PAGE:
• So why does this story have such legs? Because it has subject matter everyone in America, and not just football fans, can grasp. Race relations. Bullying. (And Incognito’s kidding himself when he says this has nothing to do with bullying.) Workplace harassment. Locker room politics. The culture of tough-guy sports. If you’re Incognitoed-out this morning, brace yourself. There’s another month of this coming. At least.
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So … this is how you define “culture change” in Kansas City.
This is from my story on the Chiefs in Sports Illustrated this past week, about how Andy Reid has engendered a new way of team-think among veterans who, quite frankly, we never saw have this kind of impact on the team:
One play in the Kansas City Chiefs’ 9-0 start illustrates why the players like playing for new coach Andy Reid.
It happened late in the first half of an Oct. 27 home game against Cleveland. Kansas City had a first down at the Browns’ 28. As the offense broke the huddle, the Chiefs lined up in trips right: three receivers in a row outside the right tackle—wideout Dwayne Bowe, slot receiver Dexter McCluster and tight end Anthony Fasano, left to right.
Before you learn what happened, you need some history. The Chiefs had run this play earlier in the half, and Bowe noticed one of the Cleveland defensive backs clapping his hands twice and nodding toward Bowe. When the ball was snapped on this play earlier in the half, two defenders blanketed Bowe as he sprinted up the right seam, and quarterback Alex Smith had to look elsewhere. So when Bowe went to the sidelines after that series and Reid saw him, the coach said, “Hey 82, what do you see?” Bowe told him on this play, Z Out Zebra Post, he thought if Reid called it again, McCluster should do what Bowe had done on the first play, run a deep seam route, and Bowe, instead of streaking downfield, should run a short out, to take two cover men with him. That way, McCluster would be singled and, with his quickness, get a step on his man.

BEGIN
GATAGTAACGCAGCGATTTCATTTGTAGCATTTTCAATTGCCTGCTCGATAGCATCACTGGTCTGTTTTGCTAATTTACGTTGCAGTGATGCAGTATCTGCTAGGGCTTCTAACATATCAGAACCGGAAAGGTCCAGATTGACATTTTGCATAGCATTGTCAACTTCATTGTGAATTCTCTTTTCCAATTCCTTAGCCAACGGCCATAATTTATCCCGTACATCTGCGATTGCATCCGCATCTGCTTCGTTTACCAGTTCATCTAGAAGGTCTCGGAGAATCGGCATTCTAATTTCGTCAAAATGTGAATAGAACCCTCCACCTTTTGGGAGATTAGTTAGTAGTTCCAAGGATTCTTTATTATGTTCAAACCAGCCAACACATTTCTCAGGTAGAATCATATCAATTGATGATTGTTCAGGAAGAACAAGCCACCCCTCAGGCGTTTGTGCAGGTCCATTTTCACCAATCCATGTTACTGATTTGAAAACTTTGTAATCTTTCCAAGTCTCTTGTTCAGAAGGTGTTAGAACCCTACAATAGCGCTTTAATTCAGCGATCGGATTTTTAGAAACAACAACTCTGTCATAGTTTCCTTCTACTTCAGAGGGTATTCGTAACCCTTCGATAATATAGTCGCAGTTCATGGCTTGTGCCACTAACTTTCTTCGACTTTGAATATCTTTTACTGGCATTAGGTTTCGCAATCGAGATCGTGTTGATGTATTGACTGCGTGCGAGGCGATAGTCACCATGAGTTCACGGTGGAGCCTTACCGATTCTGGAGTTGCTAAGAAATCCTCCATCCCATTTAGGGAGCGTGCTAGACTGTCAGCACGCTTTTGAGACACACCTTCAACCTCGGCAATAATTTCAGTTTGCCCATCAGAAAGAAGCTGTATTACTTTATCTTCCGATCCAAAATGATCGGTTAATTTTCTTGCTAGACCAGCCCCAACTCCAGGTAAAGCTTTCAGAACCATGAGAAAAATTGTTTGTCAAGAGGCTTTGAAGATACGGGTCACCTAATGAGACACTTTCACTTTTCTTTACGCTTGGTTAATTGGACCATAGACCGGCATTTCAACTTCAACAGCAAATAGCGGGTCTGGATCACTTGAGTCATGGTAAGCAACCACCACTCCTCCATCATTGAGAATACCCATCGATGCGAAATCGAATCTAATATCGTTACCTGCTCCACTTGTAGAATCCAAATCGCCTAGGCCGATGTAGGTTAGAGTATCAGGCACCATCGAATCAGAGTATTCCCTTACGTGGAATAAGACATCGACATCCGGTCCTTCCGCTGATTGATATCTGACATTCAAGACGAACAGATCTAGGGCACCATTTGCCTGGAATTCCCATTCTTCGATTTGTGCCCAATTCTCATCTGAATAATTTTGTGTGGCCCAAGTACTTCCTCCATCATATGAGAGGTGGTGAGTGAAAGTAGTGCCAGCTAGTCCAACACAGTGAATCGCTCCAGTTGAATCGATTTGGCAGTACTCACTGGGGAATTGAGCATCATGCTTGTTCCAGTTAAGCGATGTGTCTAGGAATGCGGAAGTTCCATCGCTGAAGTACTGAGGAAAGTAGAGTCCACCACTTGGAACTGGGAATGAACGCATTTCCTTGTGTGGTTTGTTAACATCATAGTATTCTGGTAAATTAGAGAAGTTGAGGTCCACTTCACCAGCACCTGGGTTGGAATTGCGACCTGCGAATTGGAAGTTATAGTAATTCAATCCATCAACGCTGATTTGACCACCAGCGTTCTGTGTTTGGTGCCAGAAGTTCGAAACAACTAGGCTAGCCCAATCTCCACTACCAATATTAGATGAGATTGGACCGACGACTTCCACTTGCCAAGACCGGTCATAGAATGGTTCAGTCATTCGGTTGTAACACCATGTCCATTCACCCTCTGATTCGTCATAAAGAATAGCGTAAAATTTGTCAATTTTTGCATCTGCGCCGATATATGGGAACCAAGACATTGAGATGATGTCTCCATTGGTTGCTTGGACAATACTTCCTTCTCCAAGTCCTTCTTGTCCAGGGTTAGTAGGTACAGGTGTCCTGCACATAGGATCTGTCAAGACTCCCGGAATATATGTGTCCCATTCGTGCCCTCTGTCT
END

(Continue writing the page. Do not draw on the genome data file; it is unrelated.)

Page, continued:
So here came that chance, late in the half. Coaches told Bowe and McCluster to switch their routes, and Z Out Zebra Post was Reid’s call. At the line of scrimmage, Bowe got the double-clap again and he knew he’d get doubled, and at the snap of the ball, Bowe ran an out-route with safety T.J. Ward and corner Buster Skrine bracketing him. Streaking straight downfield, McCluster got two steps on corner Joe Haden. Smith threw. McCluster stretched for the ball at the goal line. Bingo. Easy touchdown.
“Hey 82 … 82!” Reid said to a grinning Bowe when he returned to the sideline. “You got a job doing this coaching thing someday.”
That touchdown made the score 20-7. The final was 23-17, Kansas City. Dwayne Bowe, as it turned out, designed the winning play to make Kansas City 8-0. And his head coach called it.
“I’ve never had input like that as a football player,” said Bowe. “Some coaches have an ego. Some coaches want to win. Andy’s that [second] kind—he just wants to win.”
Dwayne Bowe, assistant coach. Quite a change out there in Missouri.